Aces on Bridge — Daily Columns

The Aces on Bridge: Friday, June 9th, 2017

Everybody knows if you are too careful you are so occupied in being careful that you are sure to stumble over something.

Gertrude Stein

S North
N-S ♠ 6 3
 K J 7
 A 8 6 5
♣ Q 7 6 3
West East
♠ Q J 9 8 5
 5 2
 K Q J 10 2
♣ 2
♠ 10 7 4 2
 10 8 4
 7 4
♣ K 8 5 4
♠ A K
 A Q 9 6 3
 9 3
♣ A J 10 9
South West North East
1 2 2 ♠ * Pass
3 ♣ Pass 4 Pass
6 All pass    

*limit or better in hearts


When your partner shows a limit raise at his first turn to speak, then optimistically jumps to game rather than signing off in three hearts (over what is initially nothing more than a gametry of three clubs), you would be entitled to assume he will contribute just a little more than the uninspiring 10-count he puts down in dummy in your contract of six hearts. If it offends you to bid slam without using Blackwood, pretend you asked for aces or keycards before driving to six hearts.

At trick one you realize that with a sure diamond loser, the contract appears to hinge on the club finesse; assuming that it works, what can possibly go wrong?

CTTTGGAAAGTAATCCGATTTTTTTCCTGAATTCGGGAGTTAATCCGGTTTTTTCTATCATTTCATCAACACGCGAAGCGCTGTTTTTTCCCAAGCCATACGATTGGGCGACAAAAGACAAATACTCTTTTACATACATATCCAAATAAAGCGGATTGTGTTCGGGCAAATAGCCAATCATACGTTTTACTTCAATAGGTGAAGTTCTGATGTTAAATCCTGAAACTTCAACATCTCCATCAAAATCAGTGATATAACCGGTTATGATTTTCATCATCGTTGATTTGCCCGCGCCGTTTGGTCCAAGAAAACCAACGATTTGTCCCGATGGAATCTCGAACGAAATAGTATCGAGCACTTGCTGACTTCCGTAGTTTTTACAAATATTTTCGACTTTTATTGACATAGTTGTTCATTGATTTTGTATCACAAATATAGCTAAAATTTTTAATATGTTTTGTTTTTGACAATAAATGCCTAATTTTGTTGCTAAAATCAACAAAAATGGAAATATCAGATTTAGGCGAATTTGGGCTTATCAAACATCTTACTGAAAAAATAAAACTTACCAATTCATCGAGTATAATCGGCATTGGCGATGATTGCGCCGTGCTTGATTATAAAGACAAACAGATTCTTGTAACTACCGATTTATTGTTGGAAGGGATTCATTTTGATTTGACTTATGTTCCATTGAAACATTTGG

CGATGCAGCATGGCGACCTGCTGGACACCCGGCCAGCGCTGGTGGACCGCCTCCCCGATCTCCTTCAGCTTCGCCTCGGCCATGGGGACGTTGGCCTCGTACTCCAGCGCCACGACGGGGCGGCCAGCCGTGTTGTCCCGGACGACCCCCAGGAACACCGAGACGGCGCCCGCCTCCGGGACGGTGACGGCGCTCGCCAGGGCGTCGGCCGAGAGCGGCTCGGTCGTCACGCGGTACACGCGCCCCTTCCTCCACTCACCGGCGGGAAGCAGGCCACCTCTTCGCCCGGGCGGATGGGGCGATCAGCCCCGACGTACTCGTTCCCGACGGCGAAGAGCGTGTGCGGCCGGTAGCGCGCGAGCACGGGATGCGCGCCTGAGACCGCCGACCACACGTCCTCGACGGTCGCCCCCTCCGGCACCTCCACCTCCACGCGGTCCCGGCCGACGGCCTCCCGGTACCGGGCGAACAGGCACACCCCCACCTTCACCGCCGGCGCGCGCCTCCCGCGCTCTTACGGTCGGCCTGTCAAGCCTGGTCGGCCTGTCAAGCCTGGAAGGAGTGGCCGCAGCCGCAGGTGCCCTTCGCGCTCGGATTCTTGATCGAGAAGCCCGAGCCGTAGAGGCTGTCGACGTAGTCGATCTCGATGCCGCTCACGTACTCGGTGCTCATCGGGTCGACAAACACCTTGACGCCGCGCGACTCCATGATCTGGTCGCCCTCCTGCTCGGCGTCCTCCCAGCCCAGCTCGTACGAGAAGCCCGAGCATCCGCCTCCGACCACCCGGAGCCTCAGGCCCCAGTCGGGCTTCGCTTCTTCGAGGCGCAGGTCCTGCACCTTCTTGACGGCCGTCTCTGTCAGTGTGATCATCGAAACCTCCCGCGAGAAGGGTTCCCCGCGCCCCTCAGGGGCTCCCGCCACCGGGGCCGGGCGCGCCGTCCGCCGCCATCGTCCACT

If you work through the play in your mind before playing a card, perhaps you will spot the snag. Win the diamond ace, draw trump in three rounds, then lead the club queen, which holds, followed by a club to your hand. When this wins the trick with West showing out, you are stuck in hand with no way back to dummy to repeat the proven club finesse. And if you lose a club trick, down goes the contract.

Once you spot the problem, as Gertrude Stein would say, you have your answer. At trick two, take the club finesse by leading low from dummy to your hand. When it holds, draw trump in three rounds ending in dummy and lead the club queen from the board. Now whether East covers or not, the club suit runs for four tricks.

Although you have a great hand, you cannot really drive to game, since you need to find partner with a trick to be able to make game. If you jump to three hearts, partner should be able to work out that he needs little more than a king to bid on to game. Even a simple raise to two hearts here is a real game try, by the way.


♠ A K
 A Q 9 6 3
 9 3
♣ A J 10 9
South West North East
  1 Pass Pass
Dbl. Pass 1 Pass

For details of Bobby Wolff’s autobiography, The Lone Wolff, contact If you would like to contact Bobby Wolff, please leave a comment at this blog.
Reproduced with permission of United Feature Syndicate, Inc., Copyright 2017. If you are interested in reprinting The Aces on Bridge column, contact